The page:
Articles Posted in Kansas Supreme Court

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The Supreme Court affirmed Defendant’s convictions for first-degree premeditated murder, sexual exploitation of a child, eight counts of rape, and other offenses. The court held (1) any error in the admission of certain out-of-court statements was harmless because the testimony was largely cumulative of otherwise admissible evidence; (2) the district court did not err by failing to instruct the jury on assisting suicide as a lesser included offense of first-degree premeditated murder; (3) the district court did not err by admitting prior crime evidence under Kan. Stat. Ann. 60-455; (4) Defendant failed to show that the the limiting instructions regarding the prior crime evidence were clearly erroneous; and (5) the one assumed error in this case was insufficient to support reversal as cumulative error. View "State v. Perez" on Justia Law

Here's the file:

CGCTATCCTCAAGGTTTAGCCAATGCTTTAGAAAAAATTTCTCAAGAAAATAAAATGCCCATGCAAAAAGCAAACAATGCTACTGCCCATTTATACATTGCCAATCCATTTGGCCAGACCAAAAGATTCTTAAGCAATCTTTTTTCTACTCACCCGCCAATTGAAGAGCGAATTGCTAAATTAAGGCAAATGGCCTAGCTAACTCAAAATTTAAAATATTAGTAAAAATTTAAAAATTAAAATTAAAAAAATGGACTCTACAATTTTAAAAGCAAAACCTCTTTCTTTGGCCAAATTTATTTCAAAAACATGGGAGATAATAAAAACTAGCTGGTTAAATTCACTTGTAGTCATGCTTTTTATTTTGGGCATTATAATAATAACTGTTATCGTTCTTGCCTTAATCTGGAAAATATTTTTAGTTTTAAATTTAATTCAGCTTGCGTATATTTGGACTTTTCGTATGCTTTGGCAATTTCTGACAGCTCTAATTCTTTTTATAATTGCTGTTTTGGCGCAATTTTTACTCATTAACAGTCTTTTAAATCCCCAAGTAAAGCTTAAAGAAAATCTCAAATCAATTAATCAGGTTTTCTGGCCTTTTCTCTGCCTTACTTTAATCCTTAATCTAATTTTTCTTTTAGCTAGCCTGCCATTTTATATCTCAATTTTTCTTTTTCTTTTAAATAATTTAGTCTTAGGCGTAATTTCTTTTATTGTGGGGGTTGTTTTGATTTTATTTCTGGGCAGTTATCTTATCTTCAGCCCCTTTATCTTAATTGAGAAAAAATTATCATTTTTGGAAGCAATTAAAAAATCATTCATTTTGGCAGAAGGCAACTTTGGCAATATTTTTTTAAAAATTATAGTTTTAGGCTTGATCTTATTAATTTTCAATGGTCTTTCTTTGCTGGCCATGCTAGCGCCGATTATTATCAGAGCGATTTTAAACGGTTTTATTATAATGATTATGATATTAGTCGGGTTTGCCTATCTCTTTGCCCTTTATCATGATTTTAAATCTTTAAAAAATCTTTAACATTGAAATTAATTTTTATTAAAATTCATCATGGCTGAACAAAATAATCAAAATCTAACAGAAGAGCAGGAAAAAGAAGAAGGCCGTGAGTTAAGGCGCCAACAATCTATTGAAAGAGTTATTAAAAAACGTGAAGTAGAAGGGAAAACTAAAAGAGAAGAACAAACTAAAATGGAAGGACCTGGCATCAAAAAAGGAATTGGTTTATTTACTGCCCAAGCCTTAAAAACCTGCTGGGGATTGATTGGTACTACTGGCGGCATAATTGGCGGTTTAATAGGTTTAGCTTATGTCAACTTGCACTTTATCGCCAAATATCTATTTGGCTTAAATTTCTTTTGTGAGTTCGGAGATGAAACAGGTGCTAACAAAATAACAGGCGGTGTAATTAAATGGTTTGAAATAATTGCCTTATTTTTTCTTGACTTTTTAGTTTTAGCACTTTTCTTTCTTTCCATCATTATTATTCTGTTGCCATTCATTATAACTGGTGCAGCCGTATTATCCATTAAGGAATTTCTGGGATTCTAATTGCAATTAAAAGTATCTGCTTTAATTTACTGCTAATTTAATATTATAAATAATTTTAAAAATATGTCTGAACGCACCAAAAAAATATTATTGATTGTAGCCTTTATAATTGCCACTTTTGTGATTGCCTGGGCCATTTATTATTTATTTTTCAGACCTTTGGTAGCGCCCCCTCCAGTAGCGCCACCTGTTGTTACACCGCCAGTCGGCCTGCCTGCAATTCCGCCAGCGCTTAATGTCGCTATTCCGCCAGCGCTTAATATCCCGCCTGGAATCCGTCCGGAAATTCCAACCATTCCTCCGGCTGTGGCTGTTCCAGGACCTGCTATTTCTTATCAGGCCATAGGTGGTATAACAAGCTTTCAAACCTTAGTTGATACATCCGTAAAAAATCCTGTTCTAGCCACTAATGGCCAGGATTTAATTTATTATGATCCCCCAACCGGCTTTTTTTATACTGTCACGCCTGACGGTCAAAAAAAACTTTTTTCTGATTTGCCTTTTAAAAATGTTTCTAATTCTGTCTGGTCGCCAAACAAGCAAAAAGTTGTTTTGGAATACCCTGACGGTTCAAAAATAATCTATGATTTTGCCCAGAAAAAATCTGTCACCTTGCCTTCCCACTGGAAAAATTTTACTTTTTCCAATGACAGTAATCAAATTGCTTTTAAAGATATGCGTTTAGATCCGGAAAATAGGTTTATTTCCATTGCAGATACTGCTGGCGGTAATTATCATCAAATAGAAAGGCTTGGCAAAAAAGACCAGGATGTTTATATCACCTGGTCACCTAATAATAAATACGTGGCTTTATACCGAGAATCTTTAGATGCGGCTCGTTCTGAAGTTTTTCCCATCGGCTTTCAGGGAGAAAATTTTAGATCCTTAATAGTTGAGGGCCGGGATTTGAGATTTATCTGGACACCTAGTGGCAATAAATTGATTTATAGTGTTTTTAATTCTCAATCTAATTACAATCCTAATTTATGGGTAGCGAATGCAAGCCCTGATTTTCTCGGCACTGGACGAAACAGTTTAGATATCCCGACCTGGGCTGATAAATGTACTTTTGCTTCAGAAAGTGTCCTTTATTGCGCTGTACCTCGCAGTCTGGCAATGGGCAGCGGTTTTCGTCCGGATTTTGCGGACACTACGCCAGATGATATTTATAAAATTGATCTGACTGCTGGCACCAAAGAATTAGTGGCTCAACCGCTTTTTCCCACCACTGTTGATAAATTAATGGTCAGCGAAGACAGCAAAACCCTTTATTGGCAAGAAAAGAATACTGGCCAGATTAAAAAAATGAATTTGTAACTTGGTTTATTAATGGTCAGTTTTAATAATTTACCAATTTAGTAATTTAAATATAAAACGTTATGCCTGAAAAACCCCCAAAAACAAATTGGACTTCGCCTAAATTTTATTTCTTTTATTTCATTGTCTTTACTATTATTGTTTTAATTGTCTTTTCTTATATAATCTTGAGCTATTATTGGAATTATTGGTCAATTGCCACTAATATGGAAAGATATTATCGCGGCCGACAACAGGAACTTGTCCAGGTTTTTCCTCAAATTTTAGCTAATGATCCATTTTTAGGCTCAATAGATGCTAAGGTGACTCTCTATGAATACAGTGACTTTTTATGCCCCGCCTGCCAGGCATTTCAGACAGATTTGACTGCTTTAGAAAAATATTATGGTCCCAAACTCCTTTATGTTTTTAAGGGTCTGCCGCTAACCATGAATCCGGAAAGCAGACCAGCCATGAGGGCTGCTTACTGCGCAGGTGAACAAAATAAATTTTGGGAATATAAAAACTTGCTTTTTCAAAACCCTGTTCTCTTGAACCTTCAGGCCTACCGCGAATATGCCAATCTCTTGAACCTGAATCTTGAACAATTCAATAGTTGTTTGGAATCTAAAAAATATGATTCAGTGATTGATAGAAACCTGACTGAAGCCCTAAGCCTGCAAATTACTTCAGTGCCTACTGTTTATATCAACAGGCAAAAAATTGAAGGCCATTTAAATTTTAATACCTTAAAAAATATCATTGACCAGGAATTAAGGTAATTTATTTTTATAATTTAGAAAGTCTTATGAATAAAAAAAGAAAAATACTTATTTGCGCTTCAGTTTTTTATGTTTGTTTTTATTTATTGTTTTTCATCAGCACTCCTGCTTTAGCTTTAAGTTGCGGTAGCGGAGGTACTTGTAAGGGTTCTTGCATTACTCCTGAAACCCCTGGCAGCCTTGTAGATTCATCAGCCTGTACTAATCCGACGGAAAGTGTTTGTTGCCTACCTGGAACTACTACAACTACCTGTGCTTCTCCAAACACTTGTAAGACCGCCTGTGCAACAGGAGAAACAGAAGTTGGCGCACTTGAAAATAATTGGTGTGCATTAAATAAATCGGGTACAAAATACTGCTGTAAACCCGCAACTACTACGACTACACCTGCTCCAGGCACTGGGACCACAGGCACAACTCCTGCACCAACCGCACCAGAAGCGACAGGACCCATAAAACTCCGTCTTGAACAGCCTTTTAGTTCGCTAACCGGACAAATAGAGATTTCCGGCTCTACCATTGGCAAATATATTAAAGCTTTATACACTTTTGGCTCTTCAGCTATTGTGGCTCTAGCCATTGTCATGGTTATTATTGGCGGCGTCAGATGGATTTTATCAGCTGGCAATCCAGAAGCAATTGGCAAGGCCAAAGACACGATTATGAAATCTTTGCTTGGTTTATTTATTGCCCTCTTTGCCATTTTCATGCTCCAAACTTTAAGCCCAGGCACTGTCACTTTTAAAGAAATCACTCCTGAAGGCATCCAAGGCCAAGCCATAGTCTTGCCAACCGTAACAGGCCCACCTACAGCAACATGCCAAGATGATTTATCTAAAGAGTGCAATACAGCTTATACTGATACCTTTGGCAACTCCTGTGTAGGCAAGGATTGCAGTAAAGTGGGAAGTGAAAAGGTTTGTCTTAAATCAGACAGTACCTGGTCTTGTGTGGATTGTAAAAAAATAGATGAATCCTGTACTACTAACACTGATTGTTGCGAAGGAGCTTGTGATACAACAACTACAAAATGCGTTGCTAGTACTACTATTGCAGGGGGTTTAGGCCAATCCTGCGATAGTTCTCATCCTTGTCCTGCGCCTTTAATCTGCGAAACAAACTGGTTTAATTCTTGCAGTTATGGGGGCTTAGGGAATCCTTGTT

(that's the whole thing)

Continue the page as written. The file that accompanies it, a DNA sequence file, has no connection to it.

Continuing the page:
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The Supreme Court affirmed Defendant’s conviction of one count of first-degree felony murder and one count of attempted aggravated robbery. The court held (1) the circumstances of this case did not support the instruction that Defendant requested urging the jury to exercise caution when evaluating the reliability of a prison informant; (2) the district court did not err in denying Defendant’s motion for new trial based on newly discovered evidence; and (3) the limiting instruction given by the trial court regarding the use of prior crimes - Kan. Stat. Ann. 60-455 - evidence was appropriate. View "State v. Ashley" on Justia Law